A pair of historic buildings in Wauwatosa would be converted into public open space, featuring portions of their red brick walls and newly planted trees, as part of Mandel Group Inc.'s plan to develop nearly 200 apartments near the site.
The buildings are on the County Grounds, east of Highway 45 and south of Swan Blvd., and are among four buildings designed by noted architect Alexander Eschweiler.One of the other Eschweiler buildings would be demolished.
It's the start of August. And the start of the weekend.
Time for a cool tune from The Stones covered by Social Distortion...
I have a suspicion that the Tosa Food Pantry is going to be the beneficiary of some surplus garden produce this week. It has been a busy harvest so far.
Broccoli, pole beans, cabbages,cucumbers, tomatoes, sweet peppers, beets and spinach.
I've been working up north, conducting surveys about eating out, and it's been a long week. Someone asked what I look forward to when I get home, and it's eating simple food I make myself, in my own kitchen. That and walking the dog on the County Grounds.
Best of all is preparing food from the Saturday farmer's market and sharing it with friends. The dog is immune to the pleasures of fresh vegetables.
In Sunday's Journal-Sentinel there was an article on Milwaukee's corner bars, and how they're "drying up." I'd like to respond to that with a couple thoughts.
As one of those "younger people" who wouldn't normally stop at a corner tap, this doesn't mean that I haven't. This has actually been a topic of conversation amongst friends - corner bars are great and often more convenient and cheaper than going downtown, etc. But here's the thing about the corner pubs: they are often very unfriendly!
It's the start of the weekend! Nothing better than beginning it with three beautiful ladies with beautiful voices...
Last Saturday I was rearranging the dirty dishes that my pal Lawyer had loaded into the dishwasher. Everyone knows that you cannot just lay your plates in the bottom rack so that they all lay against one another. Plates that are laid cattywumpus are not going to be clean after the wash cycle.
So I lined them-up in an upright, orderly and tidy fashion. After which Lawyer informed me:
When I am in or near the building at 7505 Harwood Ave., I often wonder "what would Hilbert and June think about this?"
Hilbert and June Drews were the owners of Drews' V&S Variety Store, which used to take up that entire big building in the heart of the Tosa Village. Actually, Hilbert passed earlier this year. They had owned and operated I believe up to 20-some dime stores in the Milwaukee area at certain points, the Tosa Village location being the last to close (although the family still owns a hardware store in Port Washington, Drews' True Value).
When asked why Tosan Sue Black, Parks Director, was summarily fired, County Executive Chris Abele retorted "I don't owe you gossip."
Of course not. Gossip is a disservice to everyone.
After the number of hours I’ve spent sitting in Starbucks this summer, feeling the warmth of any sun would be a relief. Unfortunately, though, I’m still stuck inside reading The Warmth of Other Suns as required summer reading for school.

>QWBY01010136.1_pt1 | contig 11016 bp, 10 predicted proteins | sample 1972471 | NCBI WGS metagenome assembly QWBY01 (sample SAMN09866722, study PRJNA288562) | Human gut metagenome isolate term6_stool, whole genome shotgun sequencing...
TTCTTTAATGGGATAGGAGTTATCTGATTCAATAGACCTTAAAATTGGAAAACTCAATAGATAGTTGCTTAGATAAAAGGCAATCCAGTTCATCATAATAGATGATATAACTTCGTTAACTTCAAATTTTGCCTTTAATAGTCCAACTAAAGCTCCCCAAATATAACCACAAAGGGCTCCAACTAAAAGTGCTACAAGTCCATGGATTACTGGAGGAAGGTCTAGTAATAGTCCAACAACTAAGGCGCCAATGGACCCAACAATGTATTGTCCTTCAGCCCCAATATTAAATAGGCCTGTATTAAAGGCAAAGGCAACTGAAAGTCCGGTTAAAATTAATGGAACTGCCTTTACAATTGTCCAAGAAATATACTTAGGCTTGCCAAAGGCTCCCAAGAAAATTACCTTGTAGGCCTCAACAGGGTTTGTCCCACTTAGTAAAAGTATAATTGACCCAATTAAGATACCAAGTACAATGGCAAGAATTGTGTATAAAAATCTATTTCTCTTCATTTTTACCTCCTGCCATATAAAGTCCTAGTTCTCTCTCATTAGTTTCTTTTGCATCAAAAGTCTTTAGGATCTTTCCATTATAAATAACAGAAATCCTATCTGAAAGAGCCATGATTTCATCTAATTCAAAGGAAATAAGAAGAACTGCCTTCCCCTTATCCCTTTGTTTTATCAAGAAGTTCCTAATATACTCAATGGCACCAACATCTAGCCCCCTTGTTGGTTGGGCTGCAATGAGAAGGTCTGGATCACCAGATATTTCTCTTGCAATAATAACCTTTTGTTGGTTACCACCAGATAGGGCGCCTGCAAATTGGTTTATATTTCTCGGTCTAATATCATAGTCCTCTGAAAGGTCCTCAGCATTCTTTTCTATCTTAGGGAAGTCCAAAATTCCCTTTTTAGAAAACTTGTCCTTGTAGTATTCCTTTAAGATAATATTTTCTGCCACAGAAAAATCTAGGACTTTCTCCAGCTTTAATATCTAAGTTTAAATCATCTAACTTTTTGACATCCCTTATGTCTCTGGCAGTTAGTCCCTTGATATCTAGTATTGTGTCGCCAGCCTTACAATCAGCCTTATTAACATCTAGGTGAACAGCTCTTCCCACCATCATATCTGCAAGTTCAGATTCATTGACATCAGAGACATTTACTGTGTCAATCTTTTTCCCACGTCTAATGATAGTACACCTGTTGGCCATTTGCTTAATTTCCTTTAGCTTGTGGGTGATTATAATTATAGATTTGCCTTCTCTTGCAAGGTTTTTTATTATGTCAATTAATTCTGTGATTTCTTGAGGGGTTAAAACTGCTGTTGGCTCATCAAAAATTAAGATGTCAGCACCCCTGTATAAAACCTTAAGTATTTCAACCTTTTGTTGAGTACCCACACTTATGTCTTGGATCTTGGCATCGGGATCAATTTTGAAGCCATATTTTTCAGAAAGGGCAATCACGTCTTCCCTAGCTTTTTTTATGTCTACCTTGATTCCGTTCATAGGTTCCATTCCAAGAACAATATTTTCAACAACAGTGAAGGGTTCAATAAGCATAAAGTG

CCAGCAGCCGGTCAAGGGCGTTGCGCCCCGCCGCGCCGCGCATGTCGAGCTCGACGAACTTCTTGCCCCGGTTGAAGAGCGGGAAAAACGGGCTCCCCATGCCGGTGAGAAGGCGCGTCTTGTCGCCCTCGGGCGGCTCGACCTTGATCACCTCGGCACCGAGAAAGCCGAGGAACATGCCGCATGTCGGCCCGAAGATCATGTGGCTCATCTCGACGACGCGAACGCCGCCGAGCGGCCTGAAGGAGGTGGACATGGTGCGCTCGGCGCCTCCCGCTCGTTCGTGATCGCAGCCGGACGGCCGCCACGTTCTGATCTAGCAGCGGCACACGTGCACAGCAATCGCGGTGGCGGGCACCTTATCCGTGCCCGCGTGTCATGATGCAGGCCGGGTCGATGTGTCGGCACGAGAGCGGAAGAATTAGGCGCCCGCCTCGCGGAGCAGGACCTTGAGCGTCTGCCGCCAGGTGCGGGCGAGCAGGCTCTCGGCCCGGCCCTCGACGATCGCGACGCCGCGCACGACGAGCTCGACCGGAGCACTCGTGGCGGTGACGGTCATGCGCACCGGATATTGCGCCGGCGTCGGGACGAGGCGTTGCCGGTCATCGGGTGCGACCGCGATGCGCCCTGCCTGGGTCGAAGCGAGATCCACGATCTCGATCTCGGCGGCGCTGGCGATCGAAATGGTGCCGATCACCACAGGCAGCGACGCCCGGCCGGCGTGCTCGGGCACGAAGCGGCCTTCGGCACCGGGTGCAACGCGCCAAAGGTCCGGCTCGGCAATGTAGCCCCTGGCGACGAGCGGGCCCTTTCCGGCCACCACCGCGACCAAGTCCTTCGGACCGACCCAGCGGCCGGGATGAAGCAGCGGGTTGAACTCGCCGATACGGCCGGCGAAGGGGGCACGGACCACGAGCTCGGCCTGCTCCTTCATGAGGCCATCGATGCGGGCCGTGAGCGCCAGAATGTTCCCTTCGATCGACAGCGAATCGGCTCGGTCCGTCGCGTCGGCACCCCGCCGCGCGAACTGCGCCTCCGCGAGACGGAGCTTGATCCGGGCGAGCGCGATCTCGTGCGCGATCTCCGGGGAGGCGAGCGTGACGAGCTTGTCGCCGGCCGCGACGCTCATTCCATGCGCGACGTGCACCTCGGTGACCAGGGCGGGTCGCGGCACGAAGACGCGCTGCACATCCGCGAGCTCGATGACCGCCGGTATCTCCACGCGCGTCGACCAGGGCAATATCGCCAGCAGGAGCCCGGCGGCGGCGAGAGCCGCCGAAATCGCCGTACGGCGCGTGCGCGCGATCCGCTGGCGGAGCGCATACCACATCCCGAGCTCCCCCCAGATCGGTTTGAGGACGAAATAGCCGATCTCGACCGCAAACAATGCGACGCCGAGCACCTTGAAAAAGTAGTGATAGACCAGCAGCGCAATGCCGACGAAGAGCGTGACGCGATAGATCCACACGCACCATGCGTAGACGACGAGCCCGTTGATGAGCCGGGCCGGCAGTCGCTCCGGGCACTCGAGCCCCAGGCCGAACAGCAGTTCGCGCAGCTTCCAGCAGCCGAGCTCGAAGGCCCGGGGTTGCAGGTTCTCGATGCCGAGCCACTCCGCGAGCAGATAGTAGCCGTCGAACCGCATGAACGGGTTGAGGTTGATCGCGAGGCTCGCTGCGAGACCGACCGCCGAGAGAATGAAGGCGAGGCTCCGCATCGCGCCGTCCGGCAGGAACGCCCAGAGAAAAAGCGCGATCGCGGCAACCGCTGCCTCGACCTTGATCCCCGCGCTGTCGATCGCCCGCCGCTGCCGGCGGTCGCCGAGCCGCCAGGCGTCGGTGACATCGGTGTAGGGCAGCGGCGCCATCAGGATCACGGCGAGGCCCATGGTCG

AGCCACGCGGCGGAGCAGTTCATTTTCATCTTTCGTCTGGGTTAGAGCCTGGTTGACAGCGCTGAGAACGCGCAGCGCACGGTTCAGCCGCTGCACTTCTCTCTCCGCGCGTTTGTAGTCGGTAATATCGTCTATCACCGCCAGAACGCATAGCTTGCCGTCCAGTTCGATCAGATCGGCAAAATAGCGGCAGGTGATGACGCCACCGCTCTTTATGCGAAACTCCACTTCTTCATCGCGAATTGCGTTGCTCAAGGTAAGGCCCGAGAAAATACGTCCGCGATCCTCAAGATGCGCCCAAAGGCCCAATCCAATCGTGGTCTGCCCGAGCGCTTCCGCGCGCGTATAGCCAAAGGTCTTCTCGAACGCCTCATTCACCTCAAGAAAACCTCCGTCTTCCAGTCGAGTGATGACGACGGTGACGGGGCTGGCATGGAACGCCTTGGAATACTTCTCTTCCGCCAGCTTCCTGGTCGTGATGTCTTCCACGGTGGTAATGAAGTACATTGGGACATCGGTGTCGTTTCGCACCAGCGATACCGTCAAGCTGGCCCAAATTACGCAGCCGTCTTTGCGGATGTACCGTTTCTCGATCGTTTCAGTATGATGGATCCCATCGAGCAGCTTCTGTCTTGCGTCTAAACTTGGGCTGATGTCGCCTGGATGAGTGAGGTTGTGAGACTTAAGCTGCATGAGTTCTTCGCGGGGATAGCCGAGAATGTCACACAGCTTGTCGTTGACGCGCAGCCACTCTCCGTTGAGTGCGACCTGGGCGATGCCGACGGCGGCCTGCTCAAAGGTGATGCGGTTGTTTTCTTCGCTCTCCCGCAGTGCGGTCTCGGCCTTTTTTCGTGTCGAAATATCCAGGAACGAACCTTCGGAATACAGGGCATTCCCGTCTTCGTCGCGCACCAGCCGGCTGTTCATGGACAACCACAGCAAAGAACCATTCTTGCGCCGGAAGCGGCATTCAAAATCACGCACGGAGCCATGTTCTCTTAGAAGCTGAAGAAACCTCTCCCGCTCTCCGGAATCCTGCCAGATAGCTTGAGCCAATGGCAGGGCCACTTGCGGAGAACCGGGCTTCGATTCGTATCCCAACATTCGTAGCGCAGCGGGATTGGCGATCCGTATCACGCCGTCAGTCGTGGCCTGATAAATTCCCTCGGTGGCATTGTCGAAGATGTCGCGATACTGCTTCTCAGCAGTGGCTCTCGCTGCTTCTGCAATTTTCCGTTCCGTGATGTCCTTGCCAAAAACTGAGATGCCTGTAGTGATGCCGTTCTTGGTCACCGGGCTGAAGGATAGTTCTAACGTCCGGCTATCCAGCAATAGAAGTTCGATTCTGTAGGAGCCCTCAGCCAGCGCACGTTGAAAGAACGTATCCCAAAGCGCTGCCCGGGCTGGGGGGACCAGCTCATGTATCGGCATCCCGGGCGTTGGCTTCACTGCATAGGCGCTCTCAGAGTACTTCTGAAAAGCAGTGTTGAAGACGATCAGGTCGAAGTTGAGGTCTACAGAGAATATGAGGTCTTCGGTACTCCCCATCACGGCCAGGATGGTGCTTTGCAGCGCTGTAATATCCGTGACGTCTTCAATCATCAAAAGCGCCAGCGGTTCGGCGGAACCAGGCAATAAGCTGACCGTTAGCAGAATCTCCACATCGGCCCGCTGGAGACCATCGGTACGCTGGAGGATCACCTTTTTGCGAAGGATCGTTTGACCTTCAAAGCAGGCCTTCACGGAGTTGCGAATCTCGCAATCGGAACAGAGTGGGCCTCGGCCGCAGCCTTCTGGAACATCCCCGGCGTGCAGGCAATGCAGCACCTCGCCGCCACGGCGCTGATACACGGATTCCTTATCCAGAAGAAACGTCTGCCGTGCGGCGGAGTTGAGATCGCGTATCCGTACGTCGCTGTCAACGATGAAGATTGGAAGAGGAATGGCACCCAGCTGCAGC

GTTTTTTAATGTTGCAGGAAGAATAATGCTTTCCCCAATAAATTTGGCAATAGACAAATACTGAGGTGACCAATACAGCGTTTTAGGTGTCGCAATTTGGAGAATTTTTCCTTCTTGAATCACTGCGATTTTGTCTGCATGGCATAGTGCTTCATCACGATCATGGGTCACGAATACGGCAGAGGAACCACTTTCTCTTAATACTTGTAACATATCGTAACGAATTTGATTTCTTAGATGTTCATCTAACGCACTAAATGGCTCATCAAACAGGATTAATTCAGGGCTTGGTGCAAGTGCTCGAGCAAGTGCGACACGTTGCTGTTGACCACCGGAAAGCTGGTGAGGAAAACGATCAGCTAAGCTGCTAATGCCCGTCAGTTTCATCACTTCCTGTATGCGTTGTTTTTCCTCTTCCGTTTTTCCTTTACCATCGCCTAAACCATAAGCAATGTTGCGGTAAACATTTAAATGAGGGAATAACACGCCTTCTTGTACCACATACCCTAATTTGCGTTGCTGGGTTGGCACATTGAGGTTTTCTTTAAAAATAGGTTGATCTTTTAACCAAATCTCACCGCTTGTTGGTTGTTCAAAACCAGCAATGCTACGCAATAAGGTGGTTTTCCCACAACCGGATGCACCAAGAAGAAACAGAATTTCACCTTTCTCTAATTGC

When we moved over to the west side of Tosa earlier this year, from over yonder out east, we knew it would be a bit of a culture shock, per se. Many people have referred to our new neighborhood as "out in the country," "the boonies," etc. My response is usually "you call being in walking distance of Highway 100 being 'out in the country?'"
The thing that has indeed taken the most getting used to has been not having sidewalks. In general, the west side of Wauwatosa is not very pedestrian-friendly. This is not to say that the folks living out here are not friendly to pedestrians; it is the streets themselves. No sidewalks, no crosswalks, sometimes if you're lucky you'll get a walk signal at a stoplight.
As I read the death dates tatooed on the beautiful brown skin of the woman sitting next to me, I wonder whether her heart rests a little easier for having them there, a reminder for everyone to see.
The bus stops and a small, pale old man wrestles his walker aboard. He wears a Filippino shirt with suspenders underneath so as not to interfere with the smooth and casual lines. The walker sports an Amnesty International bumper sticker, and the man sports a button proclaiming "I stand with the sisters." I'm pretty sure it's the nuns on the bus, the religious women defending themselves in their own church, he stands with, and I smile. He winks back.
Eleven new public charter schools in the works for the Milwaukee area - eight in the city and three in the greater metropolitan area - are slated to receive about $2.4 million in federal start-up planning grants this year, according to information released Monday from the Wisconsin Department of Public Instruction.
Planning grants were awarded to a total of 24 new charter schools starting up statewide, and that money is part of a total pot of $16.1 million in federal charter school grants that will support the initial or ongoing activities of 84 charter schools in Wisconsin this school year, according to the DPI.
They say Wisconsin has two seasons: winter and road construction. But the Wisconsin I live in has two, and my favorite is farmer's market season. So while my friend Tom writes of the gustatory and comardely pleasures of the pursuit of the finned, feathered, and furry flesh, I must write of pursuit of the fruit.
Idaho peaches. I could stop right there, but you know me.
I first became acquainted with my pal Lawyer more than two and a half decades ago when we were neighbors on 71st Street. He's an OK guy for a lawyer. And not a middling lawyer either. I was issued a speeding citation a few years ago and...Voilà! He turned it into a faulty right turn signal.